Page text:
Wednesday, September 02, 2009

the roarin' forties care far too much

MELBOURNE. PAY ATTENTION.

The Fringe Festival is imminent and YOU MUST SEE VIGILANTELOPE'S SHOW "THE TALE OF THE GOLDEN LEASE", and no, that is not a recommendation, it is a fucking ORDER the damn world will END IF YOU DO NOT SEE THIS SHOW and do you really want that on your conscience NO YOU DO NOT.

We saw this at the Comedy Festival last April. It was a last minute 'what the hell' ticket buy, based on a passing recommendation. I think we saw around five comedy shows all up, Danny Bhoy and Jason Byrne included, and this was the best show of the whole festival, by miles and miles. In fact, it remains the best show I've been to all year. It was spectacularly funny, clever, absurd, with dancing and singing and tomfoolery and, and, you know I am not capable of the lyrical waxing necessary to do these guys justice. It was that fucking OARSUM. Quotes have stayed with us and randomly tossing them out is enough to reduce us to tears STILL.

Tickets are cheap. Opening night is 2 for 1. 2 for 1! Take your friends. Take your cat. Just do something in character and go. Do something out of character and go.

OKAY NOW BRISBANE YOU START PAYING ATTENTION TOO.

I also discovered that Mono will be playing at the Hi Fi in December. This is not the Mono that released Formica Blues, this is the Japanese instrumental Mono that puts me in mind of Explosions In The Sky and the new album by Jónsi & Alex (part of Sigur Rós which I discovered by accident when I foolishly entered Polyester Records just to "look around" - you'd think I'd know better by now).

I also discovered the Hi Fi has a bar in Brisbane. This discovery occurred when my browser had a hissy fit half way through buying a ticket, and in the process of starting over I ended up buying a ticket for the gig in Brisbane. Which should hopefully be refunded, but anyway, Brisbanites, they're heading your way too.

NOW NONE OF YOU PAY ATTENTION.

Mammals Underfoot! An Interview With Emerging Writers

conducted by Jeff VanderMeer, featuring Jesse Bullington, N. K. Jemisin, Meghan McCarron, Shweta Narayan, Jeremy C. Shipp, Angela Slatter, Genevieve Valentine and some other muppet.

I like the idea of 'emerging'. It puts me in mind of the headhuggers in Alien. The egg peels open, I extend my creepy-arse legs over the lip, I emerge, and then I leap at you, shove my gonads in your face and ram my proboscis down your throat and lay eggs in your chest, and then those eggs hatch and a wee bebe alien emerges. From your chest. At velocity.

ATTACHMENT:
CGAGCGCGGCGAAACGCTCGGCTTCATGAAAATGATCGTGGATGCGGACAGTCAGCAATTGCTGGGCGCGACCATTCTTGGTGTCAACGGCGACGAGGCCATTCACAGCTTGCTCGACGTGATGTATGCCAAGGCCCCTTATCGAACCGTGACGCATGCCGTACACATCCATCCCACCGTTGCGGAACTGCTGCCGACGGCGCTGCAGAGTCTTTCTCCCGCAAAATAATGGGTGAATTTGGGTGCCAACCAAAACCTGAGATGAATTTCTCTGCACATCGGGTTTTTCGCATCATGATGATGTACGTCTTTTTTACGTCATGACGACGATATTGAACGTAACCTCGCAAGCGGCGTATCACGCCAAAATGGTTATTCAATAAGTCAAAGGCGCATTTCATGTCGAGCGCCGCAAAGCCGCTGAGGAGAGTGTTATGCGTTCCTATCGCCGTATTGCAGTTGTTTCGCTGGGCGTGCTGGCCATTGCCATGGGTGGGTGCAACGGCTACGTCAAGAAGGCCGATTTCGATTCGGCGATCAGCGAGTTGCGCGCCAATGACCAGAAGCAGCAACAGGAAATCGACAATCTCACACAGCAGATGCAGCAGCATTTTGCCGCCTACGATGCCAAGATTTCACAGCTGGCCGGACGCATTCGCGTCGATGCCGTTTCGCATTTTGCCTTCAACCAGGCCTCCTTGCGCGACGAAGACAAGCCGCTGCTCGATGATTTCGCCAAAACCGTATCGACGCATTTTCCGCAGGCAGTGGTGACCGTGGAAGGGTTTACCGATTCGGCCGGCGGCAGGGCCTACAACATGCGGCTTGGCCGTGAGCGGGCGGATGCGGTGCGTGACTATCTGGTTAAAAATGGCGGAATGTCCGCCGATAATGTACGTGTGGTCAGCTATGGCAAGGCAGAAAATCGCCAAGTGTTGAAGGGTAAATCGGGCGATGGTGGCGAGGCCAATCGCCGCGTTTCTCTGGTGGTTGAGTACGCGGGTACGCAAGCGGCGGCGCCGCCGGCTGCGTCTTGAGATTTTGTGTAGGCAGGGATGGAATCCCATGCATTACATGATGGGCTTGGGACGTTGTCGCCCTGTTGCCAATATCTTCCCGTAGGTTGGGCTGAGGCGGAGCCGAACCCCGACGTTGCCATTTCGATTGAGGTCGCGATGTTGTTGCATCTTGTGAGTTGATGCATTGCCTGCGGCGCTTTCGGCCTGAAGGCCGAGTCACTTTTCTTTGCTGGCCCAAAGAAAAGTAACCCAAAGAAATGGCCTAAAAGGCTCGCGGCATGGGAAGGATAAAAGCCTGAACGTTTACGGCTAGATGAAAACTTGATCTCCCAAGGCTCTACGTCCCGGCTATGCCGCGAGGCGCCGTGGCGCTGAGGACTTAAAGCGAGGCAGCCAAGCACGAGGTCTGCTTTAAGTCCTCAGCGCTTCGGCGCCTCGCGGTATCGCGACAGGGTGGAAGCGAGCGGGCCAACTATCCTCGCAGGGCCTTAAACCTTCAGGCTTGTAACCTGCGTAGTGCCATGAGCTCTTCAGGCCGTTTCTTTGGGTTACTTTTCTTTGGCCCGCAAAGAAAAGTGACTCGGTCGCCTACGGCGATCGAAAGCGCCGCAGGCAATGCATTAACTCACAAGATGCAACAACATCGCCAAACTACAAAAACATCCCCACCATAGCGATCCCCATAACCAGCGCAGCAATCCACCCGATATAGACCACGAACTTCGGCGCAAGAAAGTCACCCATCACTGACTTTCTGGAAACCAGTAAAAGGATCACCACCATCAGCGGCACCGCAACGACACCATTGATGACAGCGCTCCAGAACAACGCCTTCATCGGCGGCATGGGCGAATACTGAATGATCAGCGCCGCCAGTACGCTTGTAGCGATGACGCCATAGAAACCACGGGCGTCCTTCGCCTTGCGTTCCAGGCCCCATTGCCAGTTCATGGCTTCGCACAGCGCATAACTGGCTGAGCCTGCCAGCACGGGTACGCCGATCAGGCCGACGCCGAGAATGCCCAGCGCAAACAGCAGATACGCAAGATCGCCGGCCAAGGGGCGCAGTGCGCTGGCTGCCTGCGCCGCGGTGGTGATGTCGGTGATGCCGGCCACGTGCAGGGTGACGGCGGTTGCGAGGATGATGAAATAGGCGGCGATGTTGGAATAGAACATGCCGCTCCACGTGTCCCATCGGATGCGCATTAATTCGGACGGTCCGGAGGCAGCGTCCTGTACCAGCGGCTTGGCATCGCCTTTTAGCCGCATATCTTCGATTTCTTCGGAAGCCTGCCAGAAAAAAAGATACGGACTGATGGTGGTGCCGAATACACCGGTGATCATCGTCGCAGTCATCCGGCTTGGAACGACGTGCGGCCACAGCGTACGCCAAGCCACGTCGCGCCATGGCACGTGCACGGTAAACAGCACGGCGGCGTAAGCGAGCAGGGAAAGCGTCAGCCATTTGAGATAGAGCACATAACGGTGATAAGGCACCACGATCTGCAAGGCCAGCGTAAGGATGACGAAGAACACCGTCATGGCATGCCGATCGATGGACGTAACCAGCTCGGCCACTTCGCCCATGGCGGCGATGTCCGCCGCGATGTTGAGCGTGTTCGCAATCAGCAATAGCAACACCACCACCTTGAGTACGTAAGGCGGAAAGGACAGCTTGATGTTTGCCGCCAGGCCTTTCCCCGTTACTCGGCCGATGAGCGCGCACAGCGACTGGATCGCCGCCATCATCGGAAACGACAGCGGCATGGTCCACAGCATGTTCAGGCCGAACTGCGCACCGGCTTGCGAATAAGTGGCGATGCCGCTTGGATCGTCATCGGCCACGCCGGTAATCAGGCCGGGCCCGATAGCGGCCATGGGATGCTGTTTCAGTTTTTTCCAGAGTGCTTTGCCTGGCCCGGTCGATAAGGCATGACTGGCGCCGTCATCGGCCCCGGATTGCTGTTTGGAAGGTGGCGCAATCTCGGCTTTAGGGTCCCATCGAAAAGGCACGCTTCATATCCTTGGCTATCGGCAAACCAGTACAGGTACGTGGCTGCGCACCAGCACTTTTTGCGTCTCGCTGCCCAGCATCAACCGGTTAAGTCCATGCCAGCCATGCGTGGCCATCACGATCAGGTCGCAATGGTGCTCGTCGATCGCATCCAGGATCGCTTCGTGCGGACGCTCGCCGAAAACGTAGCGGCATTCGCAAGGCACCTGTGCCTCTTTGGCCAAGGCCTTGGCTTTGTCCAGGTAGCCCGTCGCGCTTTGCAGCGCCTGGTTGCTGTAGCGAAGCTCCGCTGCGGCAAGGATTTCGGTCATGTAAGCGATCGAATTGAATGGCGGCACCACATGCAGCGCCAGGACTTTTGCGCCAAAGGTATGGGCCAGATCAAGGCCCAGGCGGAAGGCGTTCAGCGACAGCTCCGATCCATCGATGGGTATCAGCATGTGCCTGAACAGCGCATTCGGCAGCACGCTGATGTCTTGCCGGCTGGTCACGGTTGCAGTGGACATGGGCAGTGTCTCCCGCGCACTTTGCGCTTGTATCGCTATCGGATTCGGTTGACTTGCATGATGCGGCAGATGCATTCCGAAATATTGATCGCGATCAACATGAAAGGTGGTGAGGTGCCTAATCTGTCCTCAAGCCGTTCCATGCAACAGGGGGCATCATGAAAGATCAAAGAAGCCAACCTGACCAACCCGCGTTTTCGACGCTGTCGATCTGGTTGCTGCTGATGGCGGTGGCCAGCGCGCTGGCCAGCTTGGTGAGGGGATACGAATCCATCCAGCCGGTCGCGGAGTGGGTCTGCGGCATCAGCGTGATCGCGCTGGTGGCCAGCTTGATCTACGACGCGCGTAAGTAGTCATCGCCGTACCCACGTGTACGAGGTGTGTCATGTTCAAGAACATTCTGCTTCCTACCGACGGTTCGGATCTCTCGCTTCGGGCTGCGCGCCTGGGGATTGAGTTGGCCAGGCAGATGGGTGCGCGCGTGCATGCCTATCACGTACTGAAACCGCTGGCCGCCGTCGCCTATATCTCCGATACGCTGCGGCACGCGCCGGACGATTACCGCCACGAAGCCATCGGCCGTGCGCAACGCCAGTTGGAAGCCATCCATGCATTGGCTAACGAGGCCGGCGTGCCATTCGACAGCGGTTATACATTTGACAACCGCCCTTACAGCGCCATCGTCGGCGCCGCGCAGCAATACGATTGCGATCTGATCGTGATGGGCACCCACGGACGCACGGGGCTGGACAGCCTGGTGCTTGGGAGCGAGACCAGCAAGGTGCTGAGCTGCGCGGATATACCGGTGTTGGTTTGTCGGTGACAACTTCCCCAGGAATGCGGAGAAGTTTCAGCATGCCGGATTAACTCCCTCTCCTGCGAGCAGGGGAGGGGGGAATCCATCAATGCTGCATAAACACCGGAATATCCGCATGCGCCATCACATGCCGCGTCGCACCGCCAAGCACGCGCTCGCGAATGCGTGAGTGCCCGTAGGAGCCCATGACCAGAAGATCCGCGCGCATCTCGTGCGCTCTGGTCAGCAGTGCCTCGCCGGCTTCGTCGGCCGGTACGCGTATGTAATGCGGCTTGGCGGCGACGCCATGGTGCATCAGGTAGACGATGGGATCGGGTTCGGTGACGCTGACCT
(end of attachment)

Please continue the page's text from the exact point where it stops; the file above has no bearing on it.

I would like to one day write a story that has that sort of effect on the reader.

It would probably put me in gaol. Oh well. Totally worth it. You suffer for my art!

Jeff sez:

Every once in awhile, it’s good for a fool like me, entering mid-career, to check the pulse of what’s going on among the emerging writers who will one day call you a curmudgeon. Keeping tabs on this unruly, diverse lot not only lets you see the end of the road coming from much farther away and softens the often abrupt transition from “young turk” to “old fart”—it also re-energizes you and helps ensure that your reading patterns don’t get too predictable. Usually, I keep up via blogs and online fiction, but I thought it would be interesting to interview a few emerging writers about subjects like their connection to the larger community, where they see themselves in five years, what they’ve been reading, and their take on mammals versus large reptiles. A kind of core sample, if you will.


Last week I received my ARC of Booklife, which I read in manuscript format. It was an interesting exercise, seeing as I've never attempted to offer constructive feedback on a work of non-fiction. It evolved from comments into a conversation, and bits of me scratching my head and saying "well, wot I think is-" have been quoted throughout (introverts and socially-disinclined hermit crabs of the world, represent yo!).

(Being an introverted and socially-disinclined hermit crab I find the 'Private Booklife' section - looking at the various internal aspects of being a writer, strategies on dealing with the emotional pitfalls and psychological traps most of us find ourselves in at one point or another - much more interesting than the 'Public Booklife' section - excellent strategies and tactics on PR, marketing, career goals and being a real go-getter. First read through, the Public section left me feeling inadequate. I am not the type of person capable of networking, promoting, or doing anything that, to me, smells like coming on with an agenda, all of which are becoming increasingly important in the current market. But everything I read has been stored and percolating in the backbrain for some months now, which is time enough for me to see what I could conceivably do without making a wreck of myself. Time enough for it not to be scary. It's an incredibly interesting and (depending on who you are of course) useful book - hermit crabs, I know you're out there and staring at the idea of PR and marketing with the same horror that I am. Read it, feel horrified and awful, go away and don't think about it...and later, when you need them, you'll find the ideas have already been planted in your head, and they're not so scary any more.)